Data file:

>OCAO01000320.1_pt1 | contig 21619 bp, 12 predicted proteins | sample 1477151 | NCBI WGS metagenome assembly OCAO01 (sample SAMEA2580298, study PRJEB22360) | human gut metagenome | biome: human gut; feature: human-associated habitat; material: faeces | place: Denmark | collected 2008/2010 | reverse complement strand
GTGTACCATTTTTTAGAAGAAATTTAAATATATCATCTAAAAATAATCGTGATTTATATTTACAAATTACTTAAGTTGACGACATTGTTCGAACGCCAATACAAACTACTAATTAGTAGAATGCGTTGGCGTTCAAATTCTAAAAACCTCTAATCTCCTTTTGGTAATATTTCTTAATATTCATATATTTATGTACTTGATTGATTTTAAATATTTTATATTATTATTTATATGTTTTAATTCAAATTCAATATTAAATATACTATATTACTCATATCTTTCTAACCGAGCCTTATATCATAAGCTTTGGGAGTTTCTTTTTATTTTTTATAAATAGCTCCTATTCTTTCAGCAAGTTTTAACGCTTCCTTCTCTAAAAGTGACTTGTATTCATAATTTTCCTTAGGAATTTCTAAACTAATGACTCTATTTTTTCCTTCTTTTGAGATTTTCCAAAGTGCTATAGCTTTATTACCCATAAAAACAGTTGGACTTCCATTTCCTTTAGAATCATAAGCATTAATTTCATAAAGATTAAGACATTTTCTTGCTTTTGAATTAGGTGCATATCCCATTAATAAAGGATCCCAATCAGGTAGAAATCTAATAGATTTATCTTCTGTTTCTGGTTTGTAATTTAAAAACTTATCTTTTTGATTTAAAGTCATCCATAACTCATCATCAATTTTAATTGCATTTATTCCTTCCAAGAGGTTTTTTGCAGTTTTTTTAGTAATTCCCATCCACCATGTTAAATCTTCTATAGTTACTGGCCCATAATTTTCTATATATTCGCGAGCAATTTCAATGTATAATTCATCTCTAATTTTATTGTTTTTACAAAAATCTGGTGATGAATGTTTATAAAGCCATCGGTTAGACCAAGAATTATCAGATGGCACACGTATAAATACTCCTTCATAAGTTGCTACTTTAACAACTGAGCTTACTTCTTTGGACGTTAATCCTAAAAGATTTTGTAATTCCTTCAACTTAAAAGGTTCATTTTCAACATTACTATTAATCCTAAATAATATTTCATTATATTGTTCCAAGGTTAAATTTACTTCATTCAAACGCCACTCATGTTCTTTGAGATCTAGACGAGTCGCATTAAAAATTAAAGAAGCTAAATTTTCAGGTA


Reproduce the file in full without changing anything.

>OCAO01000320.1_pt1 | contig 21619 bp, 12 predicted proteins | sample 1477151 | NCBI WGS metagenome assembly OCAO01 (sample SAMEA2580298, study PRJEB22360) | human gut metagenome | biome: human gut; feature: human-associated habitat; material: faeces | place: Denmark | collected 2008/2010 | reverse complement strand
GTGTACCATTTTTTAGAAGAAATTTAAATATATCATCTAAAAATAATCGTGATTTATATTTACAAATTACTTAAGTTGACGACATTGTTCGAACGCCAATACAAACTACTAATTAGTAGAATGCGTTGGCGTTCAAATTCTAAAAACCTCTAATCTCCTTTTGGTAATATTTCTTAATATTCATATATTTATGTACTTGATTGATTTTAAATATTTTATATTATTATTTATATGTTTTAATTCAAATTCAATATTAAATATACTATATTACTCATATCTTTCTAACCGAGCCTTATATCATAAGCTTTGGGAGTTTCTTTTTATTTTTTATAAATAGCTCCTATTCTTTCAGCAAGTTTTAACGCTTCCTTCTCTAAAAGTGACTTGTATTCATAATTTTCCTTAGGAATTTCTAAACTAATGACTCTATTTTTTCCTTCTTTTGAGATTTTCCAAAGTGCTATAGCTTTATTACCCATAAAAACAGTTGGACTTCCATTTCCTTTAGAATCATAAGCATTAATTTCATAAAGATTAAGACATTTTCTTGCTTTTGAATTAGGTGCATATCCCATTAATAAAGGATCCCAATCAGGTAGAAATCTAATAGATTTATCTTCTGTTTCTGGTTTGTAATTTAAAAACTTATCTTTTTGATTTAAAGTCATCCATAACTCATCATCAATTTTAATTGCATTTATTCCTTCCAAGAGGTTTTTTGCAGTTTTTTTAGTAATTCCCATCCACCATGTTAAATCTTCTATAGTTACTGGCCCATAATTTTCTATATATTCGCGAGCAATTTCAATGTATAATTCATCTCTAATTTTATTGTTTTTACAAAAATCTGGTGATGAATGTTTATAAAGCCATCGGTTAGACCAAGAATTATCAGATGGCACACGTATAAATACTCCTTCATAAGTTGCTACTTTAACAACTGAGCTTACTTCTTTGGACGTTAATCCTAAAAGATTTTGTAATTCCTTCAACTTAAAAGGTTCATTTTCAACATTACTATTAATCCTAAATAATATTTCATTATATTGTTCCAAGGTTAAATTTACTTCATTCAAACGCCACTCATGTTCTTTGAGATCTAGACGAGTCGCATTAAAAATTAAAGAAGCTAAATTTTCAGGTA